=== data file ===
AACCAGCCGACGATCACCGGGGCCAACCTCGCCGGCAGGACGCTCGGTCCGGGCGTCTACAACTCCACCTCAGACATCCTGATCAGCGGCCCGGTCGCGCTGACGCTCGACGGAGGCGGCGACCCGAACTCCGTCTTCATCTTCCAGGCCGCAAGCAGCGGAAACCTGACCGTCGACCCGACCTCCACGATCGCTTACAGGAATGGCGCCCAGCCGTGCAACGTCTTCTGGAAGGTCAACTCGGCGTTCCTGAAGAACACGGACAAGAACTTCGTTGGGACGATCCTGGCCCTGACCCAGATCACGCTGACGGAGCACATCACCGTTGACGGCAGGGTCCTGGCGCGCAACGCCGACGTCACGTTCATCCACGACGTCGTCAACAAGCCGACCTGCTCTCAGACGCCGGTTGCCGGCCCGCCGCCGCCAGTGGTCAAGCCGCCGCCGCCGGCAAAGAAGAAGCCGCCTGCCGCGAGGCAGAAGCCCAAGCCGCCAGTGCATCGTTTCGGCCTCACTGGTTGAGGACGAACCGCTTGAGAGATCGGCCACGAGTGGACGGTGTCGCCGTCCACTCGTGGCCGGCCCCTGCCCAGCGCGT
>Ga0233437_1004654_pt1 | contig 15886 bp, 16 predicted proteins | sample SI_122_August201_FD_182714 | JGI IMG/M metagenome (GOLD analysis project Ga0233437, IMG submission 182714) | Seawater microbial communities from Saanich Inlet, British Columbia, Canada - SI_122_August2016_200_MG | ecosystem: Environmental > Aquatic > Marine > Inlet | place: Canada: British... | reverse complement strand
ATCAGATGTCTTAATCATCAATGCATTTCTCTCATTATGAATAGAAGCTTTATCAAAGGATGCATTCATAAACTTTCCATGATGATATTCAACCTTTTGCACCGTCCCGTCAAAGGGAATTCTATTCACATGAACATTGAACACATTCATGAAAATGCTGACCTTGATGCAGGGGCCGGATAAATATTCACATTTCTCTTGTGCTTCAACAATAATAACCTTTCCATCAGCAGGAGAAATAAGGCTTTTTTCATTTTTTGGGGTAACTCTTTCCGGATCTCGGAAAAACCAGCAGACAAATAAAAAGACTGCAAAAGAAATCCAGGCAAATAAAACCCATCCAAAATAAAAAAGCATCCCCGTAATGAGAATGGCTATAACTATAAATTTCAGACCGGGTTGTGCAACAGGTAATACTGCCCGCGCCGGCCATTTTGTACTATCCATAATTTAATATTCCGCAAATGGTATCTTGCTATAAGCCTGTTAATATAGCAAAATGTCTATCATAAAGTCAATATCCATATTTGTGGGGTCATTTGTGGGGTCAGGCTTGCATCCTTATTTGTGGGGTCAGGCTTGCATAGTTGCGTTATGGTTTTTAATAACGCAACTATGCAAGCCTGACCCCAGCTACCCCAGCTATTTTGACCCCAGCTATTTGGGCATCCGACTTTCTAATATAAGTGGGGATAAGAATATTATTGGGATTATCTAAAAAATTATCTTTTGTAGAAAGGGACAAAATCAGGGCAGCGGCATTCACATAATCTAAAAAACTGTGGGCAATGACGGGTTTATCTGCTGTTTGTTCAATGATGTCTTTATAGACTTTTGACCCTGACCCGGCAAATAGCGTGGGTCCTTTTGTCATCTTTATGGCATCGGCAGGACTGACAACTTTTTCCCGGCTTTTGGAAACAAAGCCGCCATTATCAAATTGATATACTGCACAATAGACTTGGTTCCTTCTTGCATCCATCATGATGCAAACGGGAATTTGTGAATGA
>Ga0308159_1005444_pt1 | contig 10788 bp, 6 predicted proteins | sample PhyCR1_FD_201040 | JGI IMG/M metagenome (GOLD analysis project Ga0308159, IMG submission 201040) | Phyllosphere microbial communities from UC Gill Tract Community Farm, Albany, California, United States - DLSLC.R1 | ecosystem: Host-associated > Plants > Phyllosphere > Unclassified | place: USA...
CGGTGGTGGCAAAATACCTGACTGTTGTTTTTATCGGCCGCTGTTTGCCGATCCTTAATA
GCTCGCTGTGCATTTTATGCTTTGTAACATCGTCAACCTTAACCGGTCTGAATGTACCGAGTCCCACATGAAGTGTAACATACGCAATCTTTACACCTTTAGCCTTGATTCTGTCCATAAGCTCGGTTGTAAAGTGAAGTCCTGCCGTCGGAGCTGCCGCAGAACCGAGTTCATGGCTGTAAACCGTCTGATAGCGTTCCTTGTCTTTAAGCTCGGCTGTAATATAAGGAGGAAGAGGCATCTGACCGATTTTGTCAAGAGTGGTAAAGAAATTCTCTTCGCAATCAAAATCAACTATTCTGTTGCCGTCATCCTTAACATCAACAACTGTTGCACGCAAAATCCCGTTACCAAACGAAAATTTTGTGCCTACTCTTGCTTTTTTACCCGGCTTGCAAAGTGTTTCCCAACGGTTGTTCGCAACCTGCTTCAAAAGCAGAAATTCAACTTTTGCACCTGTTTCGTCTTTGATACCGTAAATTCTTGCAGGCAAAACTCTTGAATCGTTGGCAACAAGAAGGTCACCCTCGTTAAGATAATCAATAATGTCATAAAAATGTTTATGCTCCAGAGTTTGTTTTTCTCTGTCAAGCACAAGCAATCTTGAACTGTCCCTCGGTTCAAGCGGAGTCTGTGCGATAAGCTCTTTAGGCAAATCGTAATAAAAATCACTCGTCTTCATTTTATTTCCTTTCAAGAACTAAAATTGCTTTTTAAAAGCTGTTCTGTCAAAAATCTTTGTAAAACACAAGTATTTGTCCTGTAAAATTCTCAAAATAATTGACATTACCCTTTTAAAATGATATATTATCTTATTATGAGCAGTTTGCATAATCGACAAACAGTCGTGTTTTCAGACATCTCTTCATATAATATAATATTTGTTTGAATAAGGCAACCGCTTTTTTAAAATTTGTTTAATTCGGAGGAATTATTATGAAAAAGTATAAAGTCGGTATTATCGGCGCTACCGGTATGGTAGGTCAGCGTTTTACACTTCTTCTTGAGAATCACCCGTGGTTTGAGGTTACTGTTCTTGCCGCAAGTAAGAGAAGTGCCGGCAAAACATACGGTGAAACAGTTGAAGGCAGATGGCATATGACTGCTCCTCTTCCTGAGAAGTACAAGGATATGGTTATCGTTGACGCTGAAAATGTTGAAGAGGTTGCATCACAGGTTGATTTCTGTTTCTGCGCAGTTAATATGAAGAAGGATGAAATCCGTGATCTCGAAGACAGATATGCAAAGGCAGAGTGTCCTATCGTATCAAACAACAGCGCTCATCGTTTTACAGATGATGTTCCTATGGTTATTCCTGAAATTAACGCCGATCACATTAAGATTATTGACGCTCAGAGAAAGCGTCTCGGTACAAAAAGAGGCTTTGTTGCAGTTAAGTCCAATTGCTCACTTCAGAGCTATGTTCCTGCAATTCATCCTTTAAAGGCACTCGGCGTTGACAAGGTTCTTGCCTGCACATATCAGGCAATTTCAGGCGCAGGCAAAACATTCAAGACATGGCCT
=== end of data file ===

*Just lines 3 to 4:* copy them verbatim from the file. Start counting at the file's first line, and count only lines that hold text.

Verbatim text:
ATCAGATGTCTTAATCATCAATGCATTTCTCTCATTATGAATAGAAGCTTTATCAAAGGATGCATTCATAAACTTTCCATGATGATATTCAACCTTTTGCACCGTCCCGTCAAAGGGAATTCTATTCACATGAACATTGAACACATTCATGAAAATGCTGACCTTGATGCAGGGGCCGGATAAATATTCACATTTCTCTTGTGCTTCAACAATAATAACCTTTCCATCAGCAGGAGAAATAAGGCTTTTTTCATTTTTTGGGGTAACTCTTTCCGGATCTCGGAAAAACCAGCAGACAAATAAAAAGACTGCAAAAGAAATCCAGGCAAATAAAACCCATCCAAAATAAAAAAGCATCCCCGTAATGAGAATGGCTATAACTATAAATTTCAGACCGGGTTGTGCAACAGGTAATACTGCCCGCGCCGGCCATTTTGTACTATCCATAATTTAATATTCCGCAAATGGTATCTTGCTATAAGCCTGTTAATATAGCAAAATGTCTATCATAAAGTCAATATCCATATTTGTGGGGTCATTTGTGGGGTCAGGCTTGCATCCTTATTTGTGGGGTCAGGCTTGCATAGTTGCGTTATGGTTTTTAATAACGCAACTATGCAAGCCTGACCCCAGCTACCCCAGCTATTTTGACCCCAGCTATTTGGGCATCCGACTTTCTAATATAAGTGGGGATAAGAATATTATTGGGATTATCTAAAAAATTATCTTTTGTAGAAAGGGACAAAATCAGGGCAGCGGCATTCACATAATCTAAAAAACTGTGGGCAATGACGGGTTTATCTGCTGTTTGTTCAATGATGTCTTTATAGACTTTTGACCCTGACCCGGCAAATAGCGTGGGTCCTTTTGTCATCTTTATGGCATCGGCAGGACTGACAACTTTTTCCCGGCTTTTGGAAACAAAGCCGCCATTATCAAATTGATATACTGCACAATAGACTTGGTTCCTTCTTGCATCCATCATGATGCAAACGGGAATTTGTGAATGA
>Ga0308159_1005444_pt1 | contig 10788 bp, 6 predicted proteins | sample PhyCR1_FD_201040 | JGI IMG/M metagenome (GOLD analysis project Ga0308159, IMG submission 201040) | Phyllosphere microbial communities from UC Gill Tract Community Farm, Albany, California, United States - DLSLC.R1 | ecosystem: Host-associated > Plants > Phyllosphere > Unclassified | place: USA...